A new home in Collingham, Nottinghamshire
If you are looking for a new home in a traditional English village that’s not too far from city life, Collingham in Nottinghamshire could be the location you are seeking.
There is new housing being built in Collingham (including our own development at Collingham Brook - link tohttps://www.larkfleethomes.co.uk/collingham-brook,-collingham/newhomes) to meet the needs of a wide variety of home-owners, from first-time buyers to large families.
Close to the River Trent, the village lies between the rolling landscapes, parks and woods of Robin Hood country to the west and the Lincolnshire Wolds and traditional seaside towns of the east coast of England.
It is an attractive, thriving place with all the facilities you’ll need for ‘daily life’ and with easy access to nearby cities and large towns. It has a genuine feeling of shared community which makes it an ideal home for all members of the family.
It takes just over half an hour to travel by car from Collingham to Lincoln (15 miles away) and it is less than an hour to the county’s ‘capital city’ of Nottingham (just 27 miles away). The town of Newark and its main line rail connections to London is only six miles along the A1133.
So, it is no surprise that Collingham is one of the most sought-after locations in the county when it comes to setting up a new home.
House prices in Collingham
The average house value in Collingham is around £285,000. Semi-detached homes sell for an average of £200,000 and detached properties for just over £326,000.
House prices from Zoopla, November 2018
Shopping, leisure and living in Collingham
If you buy a new house in Collingham you will have a range of local amenities not usually found in modern villages. Alongside two popular village pubs (one of which incorporates its own Chinese restaurant) Collingham has a library and more than 50 local special-interest and activities groups, including very high-quality cricket, football, tennis and bowls clubs.
There is a fish and chip shop, several owner-operated shops, a post office, a specialist butcher and two 'open-all-hours' local convenience stores.
A medical practice covers Collingham and other nearby smaller settlements. Co-location of the surgery with a pharmacy and dental practice means that the village is self-contained to meet most routine medical needs. It is supported by an urgent injuries unit in Newark, with Lincoln County and Mansfield Kings Mill A&E hospitals also within reach.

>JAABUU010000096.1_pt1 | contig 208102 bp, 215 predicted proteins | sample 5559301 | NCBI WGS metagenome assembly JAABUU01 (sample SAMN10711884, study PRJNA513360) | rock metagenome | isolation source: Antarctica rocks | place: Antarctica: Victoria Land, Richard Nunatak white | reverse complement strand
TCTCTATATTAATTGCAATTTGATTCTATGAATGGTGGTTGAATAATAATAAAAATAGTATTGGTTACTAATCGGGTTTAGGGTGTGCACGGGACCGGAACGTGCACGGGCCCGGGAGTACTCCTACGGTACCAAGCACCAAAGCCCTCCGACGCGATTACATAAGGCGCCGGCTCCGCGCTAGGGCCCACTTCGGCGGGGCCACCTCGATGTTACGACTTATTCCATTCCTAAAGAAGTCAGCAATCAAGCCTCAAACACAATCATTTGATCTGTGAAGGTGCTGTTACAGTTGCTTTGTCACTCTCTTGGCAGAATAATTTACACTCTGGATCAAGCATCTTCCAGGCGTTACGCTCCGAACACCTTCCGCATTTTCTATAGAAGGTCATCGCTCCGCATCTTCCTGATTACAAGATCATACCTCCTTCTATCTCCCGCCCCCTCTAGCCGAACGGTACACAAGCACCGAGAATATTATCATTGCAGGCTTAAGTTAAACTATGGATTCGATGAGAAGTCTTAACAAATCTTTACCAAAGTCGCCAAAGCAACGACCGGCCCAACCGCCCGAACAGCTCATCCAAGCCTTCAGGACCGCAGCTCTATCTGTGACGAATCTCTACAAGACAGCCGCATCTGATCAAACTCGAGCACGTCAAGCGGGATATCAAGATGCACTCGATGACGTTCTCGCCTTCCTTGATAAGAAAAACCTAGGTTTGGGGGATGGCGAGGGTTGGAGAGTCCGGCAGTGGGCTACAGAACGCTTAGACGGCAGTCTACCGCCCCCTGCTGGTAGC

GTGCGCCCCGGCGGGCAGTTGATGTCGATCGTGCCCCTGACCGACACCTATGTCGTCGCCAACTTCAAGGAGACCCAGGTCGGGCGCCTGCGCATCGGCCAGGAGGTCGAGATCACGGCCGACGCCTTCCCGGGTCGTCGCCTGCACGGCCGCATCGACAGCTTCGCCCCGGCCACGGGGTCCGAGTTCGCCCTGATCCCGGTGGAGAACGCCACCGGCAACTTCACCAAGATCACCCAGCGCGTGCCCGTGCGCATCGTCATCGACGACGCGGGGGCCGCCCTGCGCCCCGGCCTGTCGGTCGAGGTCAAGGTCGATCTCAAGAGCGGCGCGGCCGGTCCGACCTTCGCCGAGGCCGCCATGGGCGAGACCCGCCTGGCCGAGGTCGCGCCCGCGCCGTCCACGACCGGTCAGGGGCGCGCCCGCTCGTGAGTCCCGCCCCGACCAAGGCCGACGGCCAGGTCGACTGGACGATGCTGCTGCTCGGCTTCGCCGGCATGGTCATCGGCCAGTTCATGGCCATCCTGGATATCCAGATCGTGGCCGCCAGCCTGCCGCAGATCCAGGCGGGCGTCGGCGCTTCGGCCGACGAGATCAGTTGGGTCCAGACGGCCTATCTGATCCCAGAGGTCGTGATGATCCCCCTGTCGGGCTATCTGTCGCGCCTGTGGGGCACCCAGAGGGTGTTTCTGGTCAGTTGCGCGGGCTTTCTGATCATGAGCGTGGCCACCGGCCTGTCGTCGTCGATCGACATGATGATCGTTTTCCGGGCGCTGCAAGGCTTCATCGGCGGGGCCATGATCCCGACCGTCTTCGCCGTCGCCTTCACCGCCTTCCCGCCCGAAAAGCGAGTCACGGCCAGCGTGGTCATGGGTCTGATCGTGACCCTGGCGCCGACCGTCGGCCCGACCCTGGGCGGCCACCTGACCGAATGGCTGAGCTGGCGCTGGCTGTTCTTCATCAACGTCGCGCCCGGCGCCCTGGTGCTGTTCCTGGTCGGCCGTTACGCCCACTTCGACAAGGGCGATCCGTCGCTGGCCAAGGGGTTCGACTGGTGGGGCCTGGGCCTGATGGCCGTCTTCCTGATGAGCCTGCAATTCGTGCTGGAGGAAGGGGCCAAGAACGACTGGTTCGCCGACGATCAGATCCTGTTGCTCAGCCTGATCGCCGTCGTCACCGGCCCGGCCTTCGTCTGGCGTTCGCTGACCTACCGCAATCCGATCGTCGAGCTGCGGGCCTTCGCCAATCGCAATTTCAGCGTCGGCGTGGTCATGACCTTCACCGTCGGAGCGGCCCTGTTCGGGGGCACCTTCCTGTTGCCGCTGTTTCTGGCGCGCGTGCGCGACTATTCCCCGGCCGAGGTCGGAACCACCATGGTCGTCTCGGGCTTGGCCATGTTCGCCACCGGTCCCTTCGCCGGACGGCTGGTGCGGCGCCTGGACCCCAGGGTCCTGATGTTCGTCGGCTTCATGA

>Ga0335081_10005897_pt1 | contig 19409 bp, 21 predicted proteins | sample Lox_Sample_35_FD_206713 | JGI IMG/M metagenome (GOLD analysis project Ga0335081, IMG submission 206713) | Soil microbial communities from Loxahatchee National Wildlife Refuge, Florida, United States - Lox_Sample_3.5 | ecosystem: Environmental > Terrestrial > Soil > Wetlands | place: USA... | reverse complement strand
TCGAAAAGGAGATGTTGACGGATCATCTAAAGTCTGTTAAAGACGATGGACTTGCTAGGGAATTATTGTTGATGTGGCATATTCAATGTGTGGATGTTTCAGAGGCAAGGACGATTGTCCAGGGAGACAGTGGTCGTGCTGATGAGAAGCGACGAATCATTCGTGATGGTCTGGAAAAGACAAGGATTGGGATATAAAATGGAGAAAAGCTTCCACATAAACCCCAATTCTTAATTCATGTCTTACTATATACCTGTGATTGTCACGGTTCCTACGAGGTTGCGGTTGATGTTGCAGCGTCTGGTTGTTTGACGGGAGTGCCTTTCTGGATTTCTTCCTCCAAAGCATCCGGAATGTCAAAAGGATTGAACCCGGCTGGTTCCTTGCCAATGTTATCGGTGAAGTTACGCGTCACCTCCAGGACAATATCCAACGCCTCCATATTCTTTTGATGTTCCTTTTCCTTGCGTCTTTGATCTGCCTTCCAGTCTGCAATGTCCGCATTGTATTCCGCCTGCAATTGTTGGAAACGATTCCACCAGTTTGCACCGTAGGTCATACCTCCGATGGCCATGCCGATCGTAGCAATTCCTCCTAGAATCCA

Collingham has its own rail station - unusual in a village of this size - offering a regular train service throughout the day to Lincoln, Newark and Nottingham, with onward connections via the national rail network. A popular and frequent service to and from London via Newark on the East Coast main line in under one and a half hours makes Collingham convenient for commuters. And it’s quite handy for shopping and leisure trips as well!
Connections to the national road network are equally convenient, with the main interchange linking the A1 north/south, A46 to the west and A17 to the east only three miles away.
If you prefer to leave the car in the garage, Collingham is also well-served by regular bus services to nearby villages, Newark and Lincoln.
Education in Collingham
Collingham’s John Blow School is a popular and thriving primary school, which is well-integrated into the life of the village.
A range of other school options is available in the area, including the Newark Academy and the Tuxford Academy at senior level. There are universities in Nottingham and Lincoln.
A brief history of Collingham
The picturesque village comprises North Collingham and South Collingham, each having its own medieval church. There is a substantial conservation area and a rich mix of domestic architecture dating from the 16th century to the present day.
If you move to a new house here you will be joining a long line of incomers – the sites of the Roman settlement of Crococalana and the Roman fort at Brough are nearby.
A large Saxon community was divided by the Danes into two discrete settlements which have since become one long village that follows the Fleet, the old course of the river Trent. It is possible that the Great North Road used to cross the Trent here, before the course of the river changed.
The manor at Collingham belonged to Peterborough Abbey. As well as agriculture, stocking-making became an important local trade here during the 19th century.
Current developments in Collingham